In Bipolar junction NPN transistor which has three legs as shown below:

enter image description here

Case 1: If this transistor is in OFF state i.e. collector is connected to +Vcc and Base is connected to insufficient voltage which is less than the required amount to turn on the transistor, would it still conduct small amount of current (or low voltage which is not zero)?

Case 2: In other case, if only Base is connected to +Vcc, would there be some current in collector or emitter?

What am I trying to know is that does the OFF state in transistor mean zero voltage at collector and emitter?

  • \$\begingroup\$ When a transistor is off, it can have lots of voltage across it and [essentially] zero current flowing through it. Think of a light switch: When the switch is off, no current flows through it, and full voltage appears across it. \$\endgroup\$ – Zulu Apr 20 '15 at 5:58

First, you mix voltage and current. Voltage is the "pressure" on electrical charges, so they want to move. Current is the flow of electrical charges, if the find a way.

Case 1:

To answer the question, have a look into this datasheet of a common BC337

The table on page 2 states a Collector Cutoff Current of 100nA for V_CE=45V and V_BE=0V.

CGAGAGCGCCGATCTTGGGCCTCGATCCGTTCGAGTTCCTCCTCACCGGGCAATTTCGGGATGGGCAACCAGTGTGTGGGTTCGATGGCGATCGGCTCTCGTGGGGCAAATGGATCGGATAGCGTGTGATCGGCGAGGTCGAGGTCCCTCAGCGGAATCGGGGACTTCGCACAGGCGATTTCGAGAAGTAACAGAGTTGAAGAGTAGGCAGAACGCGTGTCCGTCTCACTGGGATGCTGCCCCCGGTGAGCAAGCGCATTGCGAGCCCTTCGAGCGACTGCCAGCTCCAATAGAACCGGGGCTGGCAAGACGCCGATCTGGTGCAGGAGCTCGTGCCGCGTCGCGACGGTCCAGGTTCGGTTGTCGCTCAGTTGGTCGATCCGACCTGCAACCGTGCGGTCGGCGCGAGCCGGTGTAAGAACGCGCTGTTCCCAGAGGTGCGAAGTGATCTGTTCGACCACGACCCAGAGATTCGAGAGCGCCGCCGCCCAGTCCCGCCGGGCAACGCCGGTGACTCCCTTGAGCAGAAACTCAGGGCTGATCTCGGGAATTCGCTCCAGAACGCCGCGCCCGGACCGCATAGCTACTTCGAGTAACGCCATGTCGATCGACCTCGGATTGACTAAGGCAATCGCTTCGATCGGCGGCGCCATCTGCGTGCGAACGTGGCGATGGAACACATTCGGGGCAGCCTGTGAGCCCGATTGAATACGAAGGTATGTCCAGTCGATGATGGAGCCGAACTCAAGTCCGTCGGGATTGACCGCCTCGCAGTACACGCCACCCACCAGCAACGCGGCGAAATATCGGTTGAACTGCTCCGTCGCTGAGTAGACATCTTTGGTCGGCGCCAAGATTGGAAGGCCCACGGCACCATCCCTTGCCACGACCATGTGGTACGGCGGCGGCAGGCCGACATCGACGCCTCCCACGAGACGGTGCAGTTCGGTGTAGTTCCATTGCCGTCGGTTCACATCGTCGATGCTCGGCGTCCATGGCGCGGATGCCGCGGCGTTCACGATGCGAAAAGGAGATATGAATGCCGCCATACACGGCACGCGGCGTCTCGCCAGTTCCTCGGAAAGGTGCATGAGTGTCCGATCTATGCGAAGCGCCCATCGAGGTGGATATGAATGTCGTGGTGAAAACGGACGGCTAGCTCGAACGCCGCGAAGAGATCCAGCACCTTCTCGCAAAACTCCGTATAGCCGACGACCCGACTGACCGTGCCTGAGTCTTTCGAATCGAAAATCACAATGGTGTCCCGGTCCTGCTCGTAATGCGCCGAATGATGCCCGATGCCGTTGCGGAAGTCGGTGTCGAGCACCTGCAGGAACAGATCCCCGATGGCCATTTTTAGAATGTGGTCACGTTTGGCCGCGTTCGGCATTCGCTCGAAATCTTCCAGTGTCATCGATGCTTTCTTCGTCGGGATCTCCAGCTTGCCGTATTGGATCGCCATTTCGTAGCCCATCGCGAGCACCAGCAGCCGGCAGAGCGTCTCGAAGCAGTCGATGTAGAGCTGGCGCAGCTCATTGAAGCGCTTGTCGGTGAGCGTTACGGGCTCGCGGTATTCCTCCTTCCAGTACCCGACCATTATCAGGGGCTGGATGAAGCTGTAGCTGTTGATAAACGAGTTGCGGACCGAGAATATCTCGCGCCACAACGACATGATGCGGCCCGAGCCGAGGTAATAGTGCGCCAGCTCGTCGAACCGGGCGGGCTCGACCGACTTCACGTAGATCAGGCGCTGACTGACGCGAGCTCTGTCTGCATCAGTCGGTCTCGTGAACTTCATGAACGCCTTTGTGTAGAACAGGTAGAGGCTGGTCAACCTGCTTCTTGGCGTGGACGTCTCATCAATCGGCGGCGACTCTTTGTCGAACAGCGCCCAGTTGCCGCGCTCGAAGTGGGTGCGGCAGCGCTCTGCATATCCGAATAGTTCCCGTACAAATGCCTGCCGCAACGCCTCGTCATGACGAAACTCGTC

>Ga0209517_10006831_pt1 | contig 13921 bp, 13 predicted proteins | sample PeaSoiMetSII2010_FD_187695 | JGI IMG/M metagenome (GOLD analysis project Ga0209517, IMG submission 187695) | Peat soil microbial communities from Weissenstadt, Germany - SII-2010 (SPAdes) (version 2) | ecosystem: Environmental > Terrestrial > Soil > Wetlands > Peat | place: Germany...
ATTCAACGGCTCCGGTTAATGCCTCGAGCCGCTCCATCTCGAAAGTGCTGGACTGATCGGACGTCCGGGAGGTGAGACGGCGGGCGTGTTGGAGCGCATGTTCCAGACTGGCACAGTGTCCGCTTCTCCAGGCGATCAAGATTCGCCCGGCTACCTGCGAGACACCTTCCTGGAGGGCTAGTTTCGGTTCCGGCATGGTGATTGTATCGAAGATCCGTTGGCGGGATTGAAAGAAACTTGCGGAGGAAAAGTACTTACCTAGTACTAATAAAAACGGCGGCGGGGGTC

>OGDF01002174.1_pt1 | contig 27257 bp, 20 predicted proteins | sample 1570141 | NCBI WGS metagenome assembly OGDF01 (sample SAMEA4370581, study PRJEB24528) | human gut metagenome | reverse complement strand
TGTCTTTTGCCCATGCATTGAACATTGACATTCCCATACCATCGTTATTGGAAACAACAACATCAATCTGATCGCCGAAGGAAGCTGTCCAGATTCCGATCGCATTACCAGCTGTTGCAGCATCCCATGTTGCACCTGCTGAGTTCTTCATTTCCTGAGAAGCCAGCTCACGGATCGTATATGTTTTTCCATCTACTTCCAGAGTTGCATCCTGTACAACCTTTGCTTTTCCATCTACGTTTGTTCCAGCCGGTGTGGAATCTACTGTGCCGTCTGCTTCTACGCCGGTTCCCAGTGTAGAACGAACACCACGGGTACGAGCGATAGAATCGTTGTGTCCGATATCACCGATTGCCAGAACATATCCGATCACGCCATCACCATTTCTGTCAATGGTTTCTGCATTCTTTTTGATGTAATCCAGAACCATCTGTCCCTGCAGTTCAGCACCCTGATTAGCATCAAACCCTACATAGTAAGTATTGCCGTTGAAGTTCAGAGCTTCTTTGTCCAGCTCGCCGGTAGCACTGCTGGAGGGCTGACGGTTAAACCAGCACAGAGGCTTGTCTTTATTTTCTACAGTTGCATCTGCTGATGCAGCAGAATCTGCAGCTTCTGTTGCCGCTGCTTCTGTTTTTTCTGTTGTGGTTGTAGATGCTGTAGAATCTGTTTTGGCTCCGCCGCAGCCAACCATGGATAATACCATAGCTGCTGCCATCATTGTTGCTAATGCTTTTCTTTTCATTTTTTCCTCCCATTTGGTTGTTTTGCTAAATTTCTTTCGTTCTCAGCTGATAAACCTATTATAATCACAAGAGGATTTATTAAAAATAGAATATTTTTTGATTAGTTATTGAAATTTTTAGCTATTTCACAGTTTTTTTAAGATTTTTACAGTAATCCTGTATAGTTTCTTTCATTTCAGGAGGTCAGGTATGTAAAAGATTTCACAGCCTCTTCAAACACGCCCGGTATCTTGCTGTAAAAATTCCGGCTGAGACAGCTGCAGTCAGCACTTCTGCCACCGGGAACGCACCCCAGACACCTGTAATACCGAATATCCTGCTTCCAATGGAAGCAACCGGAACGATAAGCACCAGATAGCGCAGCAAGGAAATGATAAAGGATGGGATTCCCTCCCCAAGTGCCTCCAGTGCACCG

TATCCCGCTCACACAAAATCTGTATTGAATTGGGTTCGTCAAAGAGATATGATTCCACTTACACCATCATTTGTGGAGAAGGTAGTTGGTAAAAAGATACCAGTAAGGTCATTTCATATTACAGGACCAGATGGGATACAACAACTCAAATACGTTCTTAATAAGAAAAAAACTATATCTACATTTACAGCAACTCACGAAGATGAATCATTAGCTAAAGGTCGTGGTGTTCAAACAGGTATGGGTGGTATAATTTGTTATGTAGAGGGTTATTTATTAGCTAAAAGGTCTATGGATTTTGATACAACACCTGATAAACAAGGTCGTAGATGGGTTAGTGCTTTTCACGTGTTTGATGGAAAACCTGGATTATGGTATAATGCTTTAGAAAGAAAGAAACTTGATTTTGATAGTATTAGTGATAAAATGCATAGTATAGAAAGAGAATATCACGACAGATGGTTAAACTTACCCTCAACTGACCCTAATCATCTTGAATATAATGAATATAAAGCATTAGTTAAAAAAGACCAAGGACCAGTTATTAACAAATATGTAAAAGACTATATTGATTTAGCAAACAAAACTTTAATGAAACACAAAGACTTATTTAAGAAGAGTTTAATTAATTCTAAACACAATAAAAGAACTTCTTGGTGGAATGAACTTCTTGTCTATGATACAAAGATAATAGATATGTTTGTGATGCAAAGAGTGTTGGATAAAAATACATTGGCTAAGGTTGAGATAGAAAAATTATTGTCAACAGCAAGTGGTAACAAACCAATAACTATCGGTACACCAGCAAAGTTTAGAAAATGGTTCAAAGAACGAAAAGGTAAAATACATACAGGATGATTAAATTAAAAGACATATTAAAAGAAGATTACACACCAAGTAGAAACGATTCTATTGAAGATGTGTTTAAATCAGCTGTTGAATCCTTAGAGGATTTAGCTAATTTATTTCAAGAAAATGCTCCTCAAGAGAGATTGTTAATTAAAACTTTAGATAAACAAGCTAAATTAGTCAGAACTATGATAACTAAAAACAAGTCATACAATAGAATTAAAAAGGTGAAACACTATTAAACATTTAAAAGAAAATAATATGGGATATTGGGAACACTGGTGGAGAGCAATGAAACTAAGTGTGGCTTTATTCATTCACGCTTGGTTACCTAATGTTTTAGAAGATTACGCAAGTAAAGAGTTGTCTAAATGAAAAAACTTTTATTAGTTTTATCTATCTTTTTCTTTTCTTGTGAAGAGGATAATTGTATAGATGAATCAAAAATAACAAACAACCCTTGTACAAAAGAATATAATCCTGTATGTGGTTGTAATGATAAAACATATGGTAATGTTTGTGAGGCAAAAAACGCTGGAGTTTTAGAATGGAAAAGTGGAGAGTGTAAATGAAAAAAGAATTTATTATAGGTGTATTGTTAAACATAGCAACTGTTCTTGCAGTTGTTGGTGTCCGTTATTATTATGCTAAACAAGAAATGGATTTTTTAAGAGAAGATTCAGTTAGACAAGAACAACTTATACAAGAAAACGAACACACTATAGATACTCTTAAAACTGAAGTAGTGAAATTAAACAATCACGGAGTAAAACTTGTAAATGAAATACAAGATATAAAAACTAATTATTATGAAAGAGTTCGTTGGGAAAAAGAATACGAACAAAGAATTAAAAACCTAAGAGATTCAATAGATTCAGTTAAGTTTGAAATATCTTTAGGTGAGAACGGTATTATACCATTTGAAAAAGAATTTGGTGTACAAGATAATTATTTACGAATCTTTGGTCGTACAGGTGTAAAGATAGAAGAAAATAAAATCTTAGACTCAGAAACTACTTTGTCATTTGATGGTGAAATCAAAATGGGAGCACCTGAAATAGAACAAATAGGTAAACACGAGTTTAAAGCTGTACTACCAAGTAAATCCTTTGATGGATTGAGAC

So yes, there will be a current through the collector. Keep in mind that a NPN transistor looks like two diodes connected back to back:


simulate this circuit – Schematic created using CircuitLab

While this doesn't describe a transistor in general, here it does. You are operating the upper diode in reverse direction. In this case, real diodes will show a small leakage current, 100nA is a perfect sample for it.

You didn't say where E should be connected to, but if it's connected to GND, as in my schematic, the lower diode is shorted by the connection between B and GND, so the 100nA will flow through the base leg. It's just the same as if E is not connected anywhere. If E is also connected to Vcc, you just get a second diode in parallel to the first, so about twice the current (depending of the characteristics of the diodes)

Case 2

Well, if only B is connected to Vcc, and the rest is not connected to anything, no current will flow. If you connect E and/or C to GND, the diodes will be operated in forward direction, and a significant current will flow (and destroy the transistor if currents are niot limited by resistors)


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